Negligent and malicious breaches

Each breach in the PRC dataset is categorized into one of seven different categories (plus the category “Unknown”). The seven categories naturally divide into two groups. The first are breaches arising from “negligence,” where records were not actively sought by an attacker but were exposed accidentally, e.g., through the loss of laptops, or accidental public exposure of sensitive information. The second group includes breaches arising from “malicious” activities that actively targeted private information, e.g., attackers hacking into systems, an insider using information for malicious purposes, or payment card fraud. Table 1 contains information on the number of each type of breach in the dataset, and our groupings. It is apparent that negligent breaches occur nearly twice as often as malicious breaches.

Table 1.

Types of data breaches as categorized by the PRC, grouped into negligent and malicious breaches

Breach type Description Count 
Negligent breaches  1412 
Portable device Lost, discarded or stolen, portable device or media. 627 
Unintended disclosure Information posted in a publicly available place, mishandled, or sent to the wrong party. 456 
Physical Lost, discarded, or stolen non-electronic records. 196 
Stationary device Lost, discarded or stolen stationary device or media. 135 
Malicious breaches  781 
Hacking Electronic entry by an outside party. 469 
Insider Someone with legitimate access intentionally breaches information. 282 
Payment card fraud Fraud involving debit and credit cards that is not accomplished via hacking. 30 
Unknown Other or unknown. 58 
Breach type Description Count 
Negligent breaches  1412 
Portable device Lost, discarded or stolen, portable device or media. 627 
Unintended disclosure Information posted in a publicly available place, mishandled, or sent to the wrong party. 456 
Physical Lost, discarded, or stolen non-electronic records. 196 
Stationary device Lost, discarded or stolen stationary device or media. 135 
Malicious breaches  781 
Hacking Electronic entry by an outside party. 469 
Insider Someone with legitimate access intentionally breaches information. 282 
Payment card fraud Fraud involving debit and credit cards that is not accomplished via hacking. 30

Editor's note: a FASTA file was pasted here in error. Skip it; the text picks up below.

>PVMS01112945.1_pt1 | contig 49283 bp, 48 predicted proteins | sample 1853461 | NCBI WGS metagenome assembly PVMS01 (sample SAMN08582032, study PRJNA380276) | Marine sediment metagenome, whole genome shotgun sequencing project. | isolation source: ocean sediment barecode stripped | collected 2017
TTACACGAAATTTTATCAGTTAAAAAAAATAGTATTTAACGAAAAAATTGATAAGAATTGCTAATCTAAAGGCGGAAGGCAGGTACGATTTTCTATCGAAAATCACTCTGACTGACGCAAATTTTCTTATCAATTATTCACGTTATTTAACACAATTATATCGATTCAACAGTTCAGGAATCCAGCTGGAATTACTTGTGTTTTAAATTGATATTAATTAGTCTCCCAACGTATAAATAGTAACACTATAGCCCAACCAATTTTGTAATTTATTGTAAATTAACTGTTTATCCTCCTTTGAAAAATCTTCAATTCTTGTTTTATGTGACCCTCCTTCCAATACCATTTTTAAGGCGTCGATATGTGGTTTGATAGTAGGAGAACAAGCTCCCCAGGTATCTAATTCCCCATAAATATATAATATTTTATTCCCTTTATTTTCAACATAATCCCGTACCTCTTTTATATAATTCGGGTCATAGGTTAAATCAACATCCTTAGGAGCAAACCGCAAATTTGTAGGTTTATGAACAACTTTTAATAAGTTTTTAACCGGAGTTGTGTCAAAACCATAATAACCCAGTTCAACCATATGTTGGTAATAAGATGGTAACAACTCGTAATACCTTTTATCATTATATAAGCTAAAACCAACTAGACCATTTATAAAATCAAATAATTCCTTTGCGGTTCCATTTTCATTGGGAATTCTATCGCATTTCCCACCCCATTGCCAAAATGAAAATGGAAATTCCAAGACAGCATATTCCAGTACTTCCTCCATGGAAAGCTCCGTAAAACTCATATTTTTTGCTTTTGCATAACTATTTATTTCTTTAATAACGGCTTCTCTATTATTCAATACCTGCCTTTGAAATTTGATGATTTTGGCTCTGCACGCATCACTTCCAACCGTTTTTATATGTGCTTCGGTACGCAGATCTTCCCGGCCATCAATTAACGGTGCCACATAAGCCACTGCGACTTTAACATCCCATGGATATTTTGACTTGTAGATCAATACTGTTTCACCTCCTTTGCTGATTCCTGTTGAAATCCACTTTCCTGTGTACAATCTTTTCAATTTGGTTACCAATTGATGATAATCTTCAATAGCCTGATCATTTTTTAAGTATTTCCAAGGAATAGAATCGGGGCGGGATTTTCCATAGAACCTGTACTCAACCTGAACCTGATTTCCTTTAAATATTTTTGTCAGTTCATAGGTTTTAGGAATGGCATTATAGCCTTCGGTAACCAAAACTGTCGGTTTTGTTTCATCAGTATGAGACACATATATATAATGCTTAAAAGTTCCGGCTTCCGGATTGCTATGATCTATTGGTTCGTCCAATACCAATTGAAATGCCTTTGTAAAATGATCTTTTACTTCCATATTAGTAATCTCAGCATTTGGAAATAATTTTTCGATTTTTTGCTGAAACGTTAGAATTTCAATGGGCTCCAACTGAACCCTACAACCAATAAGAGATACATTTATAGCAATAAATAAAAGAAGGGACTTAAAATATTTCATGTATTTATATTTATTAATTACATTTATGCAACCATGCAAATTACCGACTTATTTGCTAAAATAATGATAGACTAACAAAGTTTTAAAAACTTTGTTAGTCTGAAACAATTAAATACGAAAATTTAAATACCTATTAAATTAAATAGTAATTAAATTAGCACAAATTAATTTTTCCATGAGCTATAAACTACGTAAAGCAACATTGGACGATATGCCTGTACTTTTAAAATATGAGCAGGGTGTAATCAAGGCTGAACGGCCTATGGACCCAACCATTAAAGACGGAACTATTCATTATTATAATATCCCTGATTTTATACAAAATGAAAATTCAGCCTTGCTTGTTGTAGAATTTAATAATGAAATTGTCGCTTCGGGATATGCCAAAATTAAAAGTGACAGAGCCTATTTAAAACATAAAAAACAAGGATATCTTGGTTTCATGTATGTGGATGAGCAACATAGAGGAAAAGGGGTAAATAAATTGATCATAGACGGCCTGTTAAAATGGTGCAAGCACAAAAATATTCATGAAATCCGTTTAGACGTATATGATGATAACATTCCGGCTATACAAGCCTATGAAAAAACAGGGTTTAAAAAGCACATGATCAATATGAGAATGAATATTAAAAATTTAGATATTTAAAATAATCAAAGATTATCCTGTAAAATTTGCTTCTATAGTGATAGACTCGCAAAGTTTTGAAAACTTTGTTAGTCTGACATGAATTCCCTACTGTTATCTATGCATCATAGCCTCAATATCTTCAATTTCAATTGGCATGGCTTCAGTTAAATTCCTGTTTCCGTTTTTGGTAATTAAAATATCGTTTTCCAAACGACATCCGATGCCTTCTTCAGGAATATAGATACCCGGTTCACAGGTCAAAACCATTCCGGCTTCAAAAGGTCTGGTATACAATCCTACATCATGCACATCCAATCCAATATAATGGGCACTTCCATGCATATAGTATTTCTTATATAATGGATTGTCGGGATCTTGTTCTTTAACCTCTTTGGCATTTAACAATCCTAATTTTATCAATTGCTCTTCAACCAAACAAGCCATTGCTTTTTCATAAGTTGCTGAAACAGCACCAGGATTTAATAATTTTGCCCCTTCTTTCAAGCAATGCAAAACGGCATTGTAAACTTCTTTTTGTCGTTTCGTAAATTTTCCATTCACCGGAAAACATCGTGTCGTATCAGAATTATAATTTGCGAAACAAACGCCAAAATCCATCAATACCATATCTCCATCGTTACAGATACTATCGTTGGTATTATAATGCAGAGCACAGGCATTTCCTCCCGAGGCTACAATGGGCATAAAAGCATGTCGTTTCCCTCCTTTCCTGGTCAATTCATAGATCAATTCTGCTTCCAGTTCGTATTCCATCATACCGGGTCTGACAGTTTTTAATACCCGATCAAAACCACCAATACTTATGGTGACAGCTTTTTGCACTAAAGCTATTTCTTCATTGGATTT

Unknown Other or unknown. 58 

We reapplied the data fitting analysis described earlier (“Breach Size” and “Breach Frequency” subsections) separately to each of the two groups. We find that even when the data are divided into negligent and malicious categories, each category matches a negative binomial distribution for daily frequency, although with different means. However, malicious and negligent breaches fit different distributions. Specifically, the sizes of malicious breaches are well fit by a log-normal distribution, while negligent breaches are well fit by a log-skewnormal distribution. Even though the lumped data (all categories aggregated) are log-normally distributed, it is possible that the different distributions arise because this distribution is changing over time, or that different processes are producing different breach sizes. We provide evidence against the former hypothesis in the next section.

Modeling data breach trends

Our earlier analysis does not allow for the possibility that the distributions are changing over time. In this section, we describe how we use Bayesian Generalized Linear Models (BLGMs) [28] to construct models of trends in the PRC dataset. We then use Bayesian Information Criteria (BIC) to determine the highest likelihood model, while avoiding overfitting. We use the distributions derived in “Data” section, as the basis for our time-dependent models.

Bayesian approach

We illustrate our approach by focusing on the sizes of negligent data breaches, Sn. The basic strategy assumes an underlying type of distribution for the data (e.g. sizes of negligent breaches), which we found to be log-skewnormal in “Breach Size” subsection. Hence SnLogSkewNormal(μ,τ,α), where μ is the location parameter, τ is the shape parameter (the inverse of the variance), and α is the skew parameter.

To incorporate temporal variations, we model the location parameter, μ, as a polynomial function of time, t, i.e. μ=β0+β1t++βdtd. Time is expressed as a decimal value in years since 1 January 2005, with a resolution of 1 day, e.g. t = 1.2 would be 13 March 2006. We describe how to determine the degree of the polynomial, d, later. The parameters, βi, for the polynomial, together with the shape parameter and skew parameter (τ and α respectively), comprise the free variables of the model. For each free parameter we need to define a prior distribution.

The choice of prior distributions is an important and active area of research in Bayesian statistics. As suggested in the literature [28], we used normally distributed priors for the polynomial parameters, β0N(log(Sn)¯,1) and βiN(0,1Var[ti]), a gamma-distributed prior for the shape parameter, τGamma(1,1), and a generalized student’s T distribution for the skew parameter, αT(2.5,0,pi24) [29]. These priors are “uninformative,” i.e. they assume the least amount of information about the data. Although there are other possible priors, our results did not vary significantly when tested with other reasonable choices. Once the model is defined, we can numerically determine the parameters using maximum-likelihood estimation.